Image: Supplied

Were it not for intervention, the historic Heritage Square in the city bowl of central Cape Town would have fallen foul of so-called modern development.

The proposed scheme would have had the demolition of the entire Bree/Shortmarket area but thanks to The Cape Town Heritage Trust, it was renovated and restored.

Back in the 18th century you could go to market, so to speak, to visit, say, your baker here. There were also tobacconists, a number of retailers, a boarding house and even an undertaker.

The houses were built with clay or rubble and cemented with lime mortar. The roofs were thatched and the walls painted with whitewash. As folks became more affluent, so did the dwellings – larger and more ornate. It was then that the front gable – unique to Cape architecture – made its appearance. The Cape Dutch architecture-style of the buildings is an amalgam of medieval Dutch and German, with hints of French and Indonesian influences. The basic style was always the same though.

If the heritage folks hadn’t interfered, there would be very little evidence of this unique form of architecture on this square today.

In the late 1980s the independent Cape Town Heritage Trust was established by the Cape Town City Council, primarily to see to the preservation of the architectural history of the city. Were it not for the City Council that donated the Bree/Shortmarket area to the Trust in 1996, properties in the area would be no more and demolition would have resulted in a history-defying parking garage and ring road system.

The restoration of the area was thus over to the Trust. With a contribution of 80% of the cost by the City Council, the Trust worked side by side with Mr Sam Montsi of property development company, Montsi Properties to restore the buildings.

Today owners and operators that hug the square - retail shops, restaurants and bars - have honoured the structure and history of the buildings. This includes the 1780s-built Cape Heritage Hotel, which boasts South Africa’s oldest grapevine (around 1781), which is still in full flourish in the courtyard.

Now up-to-the-minute style superimposes itself on the rich heritage of the square.

The 1780s-built Cape Heritage Hotel
The 1780s-built Cape Heritage Hotel
Image: Supplied

The Malay Quarter

Not far from Heritage Square, beyond Buitengracht Street is the visually-distinct, so-called Malay Quarter in the Bo-Kaap area of central Cape Town. It is one of the oldest parts of the city and equally steeped in history. Descendants that hailed from India, Sri Lanka, Malaysia and other parts of Africa were slaves who started to settle here, against the slopes of Signal Hill from around the late 1800s. Translated from Afrikaans, Bo-Kaap means ‘above the Cape’.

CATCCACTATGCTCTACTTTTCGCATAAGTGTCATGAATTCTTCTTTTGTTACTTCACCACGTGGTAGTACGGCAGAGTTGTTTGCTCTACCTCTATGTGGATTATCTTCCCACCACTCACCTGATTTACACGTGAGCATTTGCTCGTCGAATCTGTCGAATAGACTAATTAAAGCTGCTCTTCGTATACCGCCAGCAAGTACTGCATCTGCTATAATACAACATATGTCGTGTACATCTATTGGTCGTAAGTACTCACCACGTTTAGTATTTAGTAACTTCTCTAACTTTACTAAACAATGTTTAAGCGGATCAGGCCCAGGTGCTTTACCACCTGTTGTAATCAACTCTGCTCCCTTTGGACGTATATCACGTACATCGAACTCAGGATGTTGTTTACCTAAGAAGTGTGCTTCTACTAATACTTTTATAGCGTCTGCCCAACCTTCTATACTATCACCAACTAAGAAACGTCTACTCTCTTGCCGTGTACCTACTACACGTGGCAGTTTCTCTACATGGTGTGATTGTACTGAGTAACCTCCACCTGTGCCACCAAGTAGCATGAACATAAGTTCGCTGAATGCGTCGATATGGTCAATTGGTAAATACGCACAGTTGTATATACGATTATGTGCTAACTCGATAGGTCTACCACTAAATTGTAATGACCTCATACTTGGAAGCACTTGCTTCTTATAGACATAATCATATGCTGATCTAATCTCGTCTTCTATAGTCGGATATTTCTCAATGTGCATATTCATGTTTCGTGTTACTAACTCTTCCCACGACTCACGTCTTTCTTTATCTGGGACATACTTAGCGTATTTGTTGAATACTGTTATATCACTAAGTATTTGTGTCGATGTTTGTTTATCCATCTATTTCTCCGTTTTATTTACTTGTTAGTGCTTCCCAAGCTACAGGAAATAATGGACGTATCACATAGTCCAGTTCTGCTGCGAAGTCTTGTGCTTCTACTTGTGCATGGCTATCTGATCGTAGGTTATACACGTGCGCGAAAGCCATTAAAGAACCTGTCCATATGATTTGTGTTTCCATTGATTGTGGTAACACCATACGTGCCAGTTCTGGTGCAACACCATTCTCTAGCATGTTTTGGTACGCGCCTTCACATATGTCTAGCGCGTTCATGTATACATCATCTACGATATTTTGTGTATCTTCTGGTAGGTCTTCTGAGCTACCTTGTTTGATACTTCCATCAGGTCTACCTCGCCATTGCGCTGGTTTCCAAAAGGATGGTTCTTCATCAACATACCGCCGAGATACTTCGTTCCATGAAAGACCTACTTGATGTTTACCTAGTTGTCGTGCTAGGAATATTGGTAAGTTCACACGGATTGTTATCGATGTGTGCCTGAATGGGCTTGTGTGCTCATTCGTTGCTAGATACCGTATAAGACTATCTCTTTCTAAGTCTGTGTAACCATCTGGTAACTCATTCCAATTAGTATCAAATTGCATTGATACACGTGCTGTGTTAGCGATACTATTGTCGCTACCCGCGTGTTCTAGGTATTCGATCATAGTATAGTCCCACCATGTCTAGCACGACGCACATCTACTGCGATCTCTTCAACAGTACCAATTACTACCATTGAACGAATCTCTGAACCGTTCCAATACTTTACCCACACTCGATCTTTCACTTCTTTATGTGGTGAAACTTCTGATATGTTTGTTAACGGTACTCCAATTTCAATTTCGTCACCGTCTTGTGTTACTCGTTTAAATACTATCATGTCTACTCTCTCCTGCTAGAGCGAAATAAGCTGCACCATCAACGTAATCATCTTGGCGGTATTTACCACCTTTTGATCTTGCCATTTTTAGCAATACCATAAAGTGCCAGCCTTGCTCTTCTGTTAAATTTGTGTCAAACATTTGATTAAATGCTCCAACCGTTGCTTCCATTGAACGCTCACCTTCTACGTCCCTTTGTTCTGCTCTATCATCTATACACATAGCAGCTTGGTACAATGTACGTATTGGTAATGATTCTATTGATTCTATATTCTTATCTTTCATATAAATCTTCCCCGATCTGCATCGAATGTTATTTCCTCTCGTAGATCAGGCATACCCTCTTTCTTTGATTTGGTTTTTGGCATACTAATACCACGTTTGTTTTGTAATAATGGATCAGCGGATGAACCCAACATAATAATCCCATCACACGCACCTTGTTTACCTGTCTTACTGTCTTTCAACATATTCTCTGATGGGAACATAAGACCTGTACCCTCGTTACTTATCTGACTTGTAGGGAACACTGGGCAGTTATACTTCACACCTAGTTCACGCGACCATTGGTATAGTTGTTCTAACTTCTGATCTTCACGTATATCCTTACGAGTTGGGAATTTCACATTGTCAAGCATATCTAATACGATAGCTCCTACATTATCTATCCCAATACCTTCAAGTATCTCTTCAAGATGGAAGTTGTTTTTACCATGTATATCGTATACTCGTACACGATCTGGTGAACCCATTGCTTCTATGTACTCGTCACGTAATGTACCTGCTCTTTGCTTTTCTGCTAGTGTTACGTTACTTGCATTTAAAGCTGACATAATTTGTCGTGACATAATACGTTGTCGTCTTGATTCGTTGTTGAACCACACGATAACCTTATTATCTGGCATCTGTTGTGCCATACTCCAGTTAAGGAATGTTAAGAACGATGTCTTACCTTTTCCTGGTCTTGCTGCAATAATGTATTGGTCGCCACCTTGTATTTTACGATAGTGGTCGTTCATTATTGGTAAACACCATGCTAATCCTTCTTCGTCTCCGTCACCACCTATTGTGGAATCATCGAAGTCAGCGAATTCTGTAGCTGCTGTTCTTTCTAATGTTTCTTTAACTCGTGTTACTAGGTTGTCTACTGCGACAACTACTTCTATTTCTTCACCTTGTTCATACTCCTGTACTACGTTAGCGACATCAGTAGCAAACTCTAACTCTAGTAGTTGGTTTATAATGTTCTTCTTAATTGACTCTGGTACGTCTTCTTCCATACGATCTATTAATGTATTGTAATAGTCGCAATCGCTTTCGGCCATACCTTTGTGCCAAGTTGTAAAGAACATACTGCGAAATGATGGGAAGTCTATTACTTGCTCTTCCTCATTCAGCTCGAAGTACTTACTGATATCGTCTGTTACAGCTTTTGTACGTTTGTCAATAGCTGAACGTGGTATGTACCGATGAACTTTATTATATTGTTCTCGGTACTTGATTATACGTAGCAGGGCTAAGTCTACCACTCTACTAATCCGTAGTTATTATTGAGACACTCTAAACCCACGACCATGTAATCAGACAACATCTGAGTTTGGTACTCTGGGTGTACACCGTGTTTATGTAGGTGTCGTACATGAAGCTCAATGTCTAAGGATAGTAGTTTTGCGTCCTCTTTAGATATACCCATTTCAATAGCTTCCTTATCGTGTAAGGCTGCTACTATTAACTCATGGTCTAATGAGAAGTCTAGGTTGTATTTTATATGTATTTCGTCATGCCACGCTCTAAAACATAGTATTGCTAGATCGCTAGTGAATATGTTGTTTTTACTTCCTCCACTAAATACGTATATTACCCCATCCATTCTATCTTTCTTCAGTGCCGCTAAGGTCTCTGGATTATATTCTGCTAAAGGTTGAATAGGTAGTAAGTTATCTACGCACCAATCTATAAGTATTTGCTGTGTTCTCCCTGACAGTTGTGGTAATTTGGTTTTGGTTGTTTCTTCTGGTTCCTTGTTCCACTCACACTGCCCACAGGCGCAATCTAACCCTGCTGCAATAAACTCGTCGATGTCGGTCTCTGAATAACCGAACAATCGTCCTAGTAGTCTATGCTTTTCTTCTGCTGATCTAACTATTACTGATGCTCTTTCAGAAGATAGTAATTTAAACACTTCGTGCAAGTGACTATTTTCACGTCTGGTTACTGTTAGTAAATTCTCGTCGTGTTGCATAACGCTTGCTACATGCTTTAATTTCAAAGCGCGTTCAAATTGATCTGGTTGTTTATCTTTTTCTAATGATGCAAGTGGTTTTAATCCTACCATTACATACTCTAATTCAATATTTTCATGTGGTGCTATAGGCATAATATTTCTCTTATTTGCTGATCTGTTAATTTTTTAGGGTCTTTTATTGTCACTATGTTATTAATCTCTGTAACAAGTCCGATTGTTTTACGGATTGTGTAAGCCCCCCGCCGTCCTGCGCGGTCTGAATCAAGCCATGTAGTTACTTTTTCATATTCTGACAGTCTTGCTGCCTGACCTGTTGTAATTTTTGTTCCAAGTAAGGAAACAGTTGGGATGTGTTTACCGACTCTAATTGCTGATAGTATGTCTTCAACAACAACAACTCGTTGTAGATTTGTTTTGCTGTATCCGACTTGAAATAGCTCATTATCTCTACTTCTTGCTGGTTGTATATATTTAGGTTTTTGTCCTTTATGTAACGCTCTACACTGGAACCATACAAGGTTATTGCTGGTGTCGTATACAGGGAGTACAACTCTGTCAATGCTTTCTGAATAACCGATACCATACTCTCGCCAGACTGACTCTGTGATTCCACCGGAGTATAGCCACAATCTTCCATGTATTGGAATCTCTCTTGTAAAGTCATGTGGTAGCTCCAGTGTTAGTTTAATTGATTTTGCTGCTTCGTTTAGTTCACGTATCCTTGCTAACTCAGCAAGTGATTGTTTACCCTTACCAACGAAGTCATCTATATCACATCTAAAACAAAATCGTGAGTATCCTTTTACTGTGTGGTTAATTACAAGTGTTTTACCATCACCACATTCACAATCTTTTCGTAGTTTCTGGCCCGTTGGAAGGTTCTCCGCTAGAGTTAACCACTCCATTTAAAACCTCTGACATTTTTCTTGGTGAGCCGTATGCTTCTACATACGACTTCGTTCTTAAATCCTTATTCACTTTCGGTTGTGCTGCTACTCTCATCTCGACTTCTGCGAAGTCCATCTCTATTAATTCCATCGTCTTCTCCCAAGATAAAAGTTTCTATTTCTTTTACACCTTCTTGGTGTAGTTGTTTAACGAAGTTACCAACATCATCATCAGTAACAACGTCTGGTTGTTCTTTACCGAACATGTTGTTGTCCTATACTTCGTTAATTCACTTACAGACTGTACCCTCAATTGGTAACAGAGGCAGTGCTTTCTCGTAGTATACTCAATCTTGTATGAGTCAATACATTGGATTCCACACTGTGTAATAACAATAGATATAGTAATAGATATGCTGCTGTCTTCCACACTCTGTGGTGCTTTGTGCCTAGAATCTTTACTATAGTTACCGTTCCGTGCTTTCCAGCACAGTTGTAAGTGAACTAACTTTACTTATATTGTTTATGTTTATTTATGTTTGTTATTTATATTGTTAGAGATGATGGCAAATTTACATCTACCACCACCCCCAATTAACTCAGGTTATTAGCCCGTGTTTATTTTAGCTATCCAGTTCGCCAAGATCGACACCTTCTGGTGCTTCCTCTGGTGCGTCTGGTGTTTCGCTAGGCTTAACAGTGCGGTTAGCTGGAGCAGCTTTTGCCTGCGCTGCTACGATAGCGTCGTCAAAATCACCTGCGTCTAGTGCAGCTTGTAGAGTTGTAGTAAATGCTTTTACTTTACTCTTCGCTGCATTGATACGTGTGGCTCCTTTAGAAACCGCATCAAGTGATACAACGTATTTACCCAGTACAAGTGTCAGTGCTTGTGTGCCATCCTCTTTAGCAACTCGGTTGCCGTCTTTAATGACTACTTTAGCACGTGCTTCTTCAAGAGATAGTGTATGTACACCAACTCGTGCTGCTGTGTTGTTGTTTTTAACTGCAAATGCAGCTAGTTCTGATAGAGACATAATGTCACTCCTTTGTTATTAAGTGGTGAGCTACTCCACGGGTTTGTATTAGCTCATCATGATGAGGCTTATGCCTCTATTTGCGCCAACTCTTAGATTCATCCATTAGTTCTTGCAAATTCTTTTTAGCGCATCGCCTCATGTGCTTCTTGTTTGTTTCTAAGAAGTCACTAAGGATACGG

Today this area is much-visited for its quaint cobbled streets and buildings, painted in a delicious array of pastel colours.

The Bo-Kaap Museum is the oldest building in the area and showcases Islamic heritage and culture.

The area was declared a National Monument in 1966.

These cultures are known for their splendid cuisines. Typically known as Cape Malay food, it is no longer unique to those cultures but has been with alacrity integrated in other South African dishes.


The mouthwatering, fragrant Malay cuisine has both locals and visitors from around the world visiting.

7 August Street, Cape Town
+27 21 422 5446

Tuesday to Saturday lunch 12.30pm to 4pm. Dinner 6.30 till late. Sunday lunch 12.30pm to 4pm. Closed Mondays.



Historic, glamorous private club-inspired décor and cuisine courtesy multi award-winning chef Luke Dale-Roberts and partners.

88 Shortmarket Street, Cape Town+27 21 4472874

Breakfast Fridays and Saturday 8am to 10.30amLunch Monday to Saturday 12.30pm to 2.30pmDinner Monday to Saturday 7pm to 10.30pm


Go in a group to celebrate their rich African colours, tastes and Ubuntu.

108 Shortmarket Street, Heritage Square, Cape Town +27 21 422 0221

Monday to Saturday 6p to 11pm. Closed Sundays

Africa Café
Africa Café
Image: Supplied


Virtually an institution, the regional produce boasts a modern menu that impresses. Note the Table Mountain Stone and old brick in the walls that date back to the 18th century.

101 Hout Street, Cape Town+27 21 424 2626

Lunch Monday to Friday 12pm to 2.30pmDinner Monday to Saturday 7pm to 10.30pm


Artisanal meat specialists offer a nose-to-tail menu with French infusions in this comfy bistro.

17 Bree Street, Cape Town+27 21 418 1299

Lunch Tuesday to Friday 12pm to 3pmDinner Tuesday to Saturday 6pm to 11pm


If you’re waiting for a table upstairs at The Chefs Warehouse (which doesn’t take bookings) this is the place. It is as the name implies, it’s preferable to arrive before the crowds for nibbles and to sip cocktails and other drinks.

92 Bree Street, Cape Town+27 21 422 0128

Lunch Monday to Saturday 12pm to 2.30pmDinner Monday to Friday 4.30pm to 8pm

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